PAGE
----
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Pittsburgh Bureau of Police announces operational changes that will go into effect next week

Pittsburgh police announce restructuring and new initiatives
Pittsburgh police announce restructuring and new initiatives 02:35

PITTSBURGH (KDKA) — Beginning on Monday, changes are coming to the operations side of the Pittsburgh Bureau of Police.

According to police, personnel will be transitioning from the traditional eight-hour work days to four 10-hour shifts with three consecutive days off. Officers will respond to 50,000 calls instead of 200,000, police said. The remaining 150,000 calls will go to a telephone reporting unit and online reporting.

Chief Larry Scirotto said the change is in an effort to increase officer wellness, a priority for him as chief. 

"An additional day away from work each week to focus on family, friends, or outside pursuits is key to creating a healthy workforce and contributes to the Bureau's goal of not only recruiting new officers but retaining them for the long haul, " said Chief Scirotto. 

Those same officers will also get one hour of wellness time each week which they are free to use during their shift at their discretion. 

There will also be other changes made including the formation of the Violent Crime Division to include homicide, narcotics, intelligence, and the violence prevention unit with a focus on reducing violent crime and gun violence.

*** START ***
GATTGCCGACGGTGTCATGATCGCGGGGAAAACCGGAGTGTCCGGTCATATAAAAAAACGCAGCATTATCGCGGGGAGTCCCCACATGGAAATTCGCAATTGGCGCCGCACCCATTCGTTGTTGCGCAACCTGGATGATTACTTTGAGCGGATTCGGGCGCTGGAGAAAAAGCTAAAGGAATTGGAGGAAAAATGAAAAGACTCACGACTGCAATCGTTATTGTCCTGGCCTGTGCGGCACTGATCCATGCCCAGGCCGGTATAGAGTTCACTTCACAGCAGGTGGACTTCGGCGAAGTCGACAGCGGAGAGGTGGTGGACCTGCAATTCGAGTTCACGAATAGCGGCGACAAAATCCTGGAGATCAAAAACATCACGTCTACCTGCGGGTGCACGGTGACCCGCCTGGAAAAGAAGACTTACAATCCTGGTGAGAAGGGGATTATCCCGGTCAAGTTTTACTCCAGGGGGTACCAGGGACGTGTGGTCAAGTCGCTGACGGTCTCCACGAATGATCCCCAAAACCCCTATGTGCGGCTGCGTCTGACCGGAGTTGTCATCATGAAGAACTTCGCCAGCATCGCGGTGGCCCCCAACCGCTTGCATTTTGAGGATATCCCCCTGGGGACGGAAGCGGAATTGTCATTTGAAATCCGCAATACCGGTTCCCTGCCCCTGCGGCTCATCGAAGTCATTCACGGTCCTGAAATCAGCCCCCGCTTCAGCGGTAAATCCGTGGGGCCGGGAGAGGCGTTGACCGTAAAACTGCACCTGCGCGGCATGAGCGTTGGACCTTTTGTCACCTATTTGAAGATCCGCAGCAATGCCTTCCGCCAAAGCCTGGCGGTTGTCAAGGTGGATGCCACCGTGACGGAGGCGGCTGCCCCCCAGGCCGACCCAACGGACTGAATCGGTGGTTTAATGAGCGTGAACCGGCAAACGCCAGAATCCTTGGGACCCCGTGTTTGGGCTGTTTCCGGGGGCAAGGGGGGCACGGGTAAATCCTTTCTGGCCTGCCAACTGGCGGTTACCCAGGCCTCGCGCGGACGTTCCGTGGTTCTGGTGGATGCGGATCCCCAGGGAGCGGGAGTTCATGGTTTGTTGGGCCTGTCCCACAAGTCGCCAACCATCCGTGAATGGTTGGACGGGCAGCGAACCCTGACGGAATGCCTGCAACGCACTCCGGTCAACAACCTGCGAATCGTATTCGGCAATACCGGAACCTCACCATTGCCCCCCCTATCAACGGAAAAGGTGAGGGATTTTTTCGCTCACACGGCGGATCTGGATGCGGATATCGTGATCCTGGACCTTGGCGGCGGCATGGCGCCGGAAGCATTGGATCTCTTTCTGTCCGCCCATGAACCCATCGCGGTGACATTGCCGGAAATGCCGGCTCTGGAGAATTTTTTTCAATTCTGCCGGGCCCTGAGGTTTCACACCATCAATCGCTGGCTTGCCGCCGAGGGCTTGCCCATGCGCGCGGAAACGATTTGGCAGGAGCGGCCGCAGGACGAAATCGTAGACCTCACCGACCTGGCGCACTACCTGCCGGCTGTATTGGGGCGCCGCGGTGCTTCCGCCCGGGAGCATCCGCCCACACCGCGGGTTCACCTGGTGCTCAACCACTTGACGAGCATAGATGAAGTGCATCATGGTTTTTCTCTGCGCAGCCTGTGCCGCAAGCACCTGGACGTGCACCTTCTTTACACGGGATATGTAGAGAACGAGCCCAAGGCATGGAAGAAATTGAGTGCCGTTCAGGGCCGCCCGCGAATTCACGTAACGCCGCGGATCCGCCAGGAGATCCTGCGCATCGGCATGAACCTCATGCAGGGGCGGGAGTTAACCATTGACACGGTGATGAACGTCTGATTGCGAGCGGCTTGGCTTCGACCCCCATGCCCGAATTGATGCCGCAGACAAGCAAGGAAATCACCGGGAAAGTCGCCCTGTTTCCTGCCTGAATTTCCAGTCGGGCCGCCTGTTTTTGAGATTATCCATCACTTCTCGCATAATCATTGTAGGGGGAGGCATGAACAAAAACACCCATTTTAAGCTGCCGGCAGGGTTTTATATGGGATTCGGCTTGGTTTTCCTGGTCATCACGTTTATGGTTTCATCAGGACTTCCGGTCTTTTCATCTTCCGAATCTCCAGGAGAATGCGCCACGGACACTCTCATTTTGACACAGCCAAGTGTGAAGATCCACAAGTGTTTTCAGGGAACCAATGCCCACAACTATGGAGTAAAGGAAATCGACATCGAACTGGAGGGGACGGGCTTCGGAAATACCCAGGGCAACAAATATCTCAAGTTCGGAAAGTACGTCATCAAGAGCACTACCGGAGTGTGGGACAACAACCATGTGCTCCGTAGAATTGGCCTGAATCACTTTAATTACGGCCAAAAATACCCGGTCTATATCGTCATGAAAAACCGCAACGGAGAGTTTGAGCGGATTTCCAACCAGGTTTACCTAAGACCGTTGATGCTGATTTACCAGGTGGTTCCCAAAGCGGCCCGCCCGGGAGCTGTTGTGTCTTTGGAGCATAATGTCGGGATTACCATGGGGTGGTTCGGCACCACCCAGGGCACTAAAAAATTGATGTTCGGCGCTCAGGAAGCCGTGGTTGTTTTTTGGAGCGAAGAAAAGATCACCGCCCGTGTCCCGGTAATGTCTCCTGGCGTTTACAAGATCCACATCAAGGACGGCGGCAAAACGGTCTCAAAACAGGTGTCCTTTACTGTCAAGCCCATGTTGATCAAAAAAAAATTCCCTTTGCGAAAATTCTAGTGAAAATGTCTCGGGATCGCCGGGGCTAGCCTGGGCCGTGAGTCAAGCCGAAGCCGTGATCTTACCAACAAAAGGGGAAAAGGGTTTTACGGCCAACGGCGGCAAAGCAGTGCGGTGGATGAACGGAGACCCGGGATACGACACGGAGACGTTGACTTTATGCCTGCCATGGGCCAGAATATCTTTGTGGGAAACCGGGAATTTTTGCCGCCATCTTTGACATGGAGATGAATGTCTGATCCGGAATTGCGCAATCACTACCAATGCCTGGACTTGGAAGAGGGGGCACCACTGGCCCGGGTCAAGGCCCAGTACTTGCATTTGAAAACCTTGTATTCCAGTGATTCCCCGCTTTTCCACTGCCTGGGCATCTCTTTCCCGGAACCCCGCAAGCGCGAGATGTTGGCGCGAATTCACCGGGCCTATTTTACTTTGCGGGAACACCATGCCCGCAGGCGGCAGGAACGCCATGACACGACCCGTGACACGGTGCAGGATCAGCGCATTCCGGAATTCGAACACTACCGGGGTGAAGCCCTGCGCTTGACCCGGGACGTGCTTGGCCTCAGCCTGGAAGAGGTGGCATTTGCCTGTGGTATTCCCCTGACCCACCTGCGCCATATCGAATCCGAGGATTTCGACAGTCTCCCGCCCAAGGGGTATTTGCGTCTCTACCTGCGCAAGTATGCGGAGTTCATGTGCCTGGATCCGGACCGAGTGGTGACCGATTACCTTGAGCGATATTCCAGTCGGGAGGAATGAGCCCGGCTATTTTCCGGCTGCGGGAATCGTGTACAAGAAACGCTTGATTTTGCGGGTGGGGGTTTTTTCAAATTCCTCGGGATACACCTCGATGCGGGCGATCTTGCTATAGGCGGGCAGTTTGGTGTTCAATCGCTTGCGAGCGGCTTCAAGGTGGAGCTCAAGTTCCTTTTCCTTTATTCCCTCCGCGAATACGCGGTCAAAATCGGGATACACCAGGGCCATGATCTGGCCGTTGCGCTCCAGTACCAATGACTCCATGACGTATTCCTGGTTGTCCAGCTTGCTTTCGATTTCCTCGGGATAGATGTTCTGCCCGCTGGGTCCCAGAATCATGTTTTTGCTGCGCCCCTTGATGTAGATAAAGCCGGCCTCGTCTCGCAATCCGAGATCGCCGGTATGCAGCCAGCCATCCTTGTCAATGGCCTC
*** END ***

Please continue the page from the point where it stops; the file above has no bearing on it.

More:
A new watch commander will be added to the night shift and there will be centralized deployment for that shift - meaning units will be placed strategically to better suit the needs of the city. Twenty-seven officers will cover the night watch. The chief said that is enough to cover the city at a time when call volumes are low. 

"Data said from 3 a.m. to 7 a.m. that we had 8% of our call volume, yet we had 33% of our personnel working during that time," the chief said. "So, it didn't make sense for us to continue that level of allocation."

The city is also getting blue phones that have a direct line to 911 outside of all six zones. 

"Following thorough audits of how police resources were being allocated, these improvements are backed by data to ensure that the Pittsburgh Bureau of Police is serving the city in the most efficient and responsible manner, placing the primary focus on areas of concern to enhance the quality of life in our neighborhoods, improve community/police partnerships, and prioritize officer wellness," said Scirotto. "These are my key priorities for the Bureau, which will only serve to strengthen public safety in the city."

Currently, the department has 740 officers in operation, with 41 in training. A portion of that group will go live the first week of June. The goal is to get the department back up to 850 officers.

For Mayor Ed Gainey, the improvements are part of the promise he made to change policing in the city.

"This is what we mean by police reform," Gainey said. "Making sure that we are meeting today's needs with technology that exists today. And in that, we had to change direction."

Another initiative is the Pittsburgh Police Cares portal on the city's website, which will be centered around building community engagement.  

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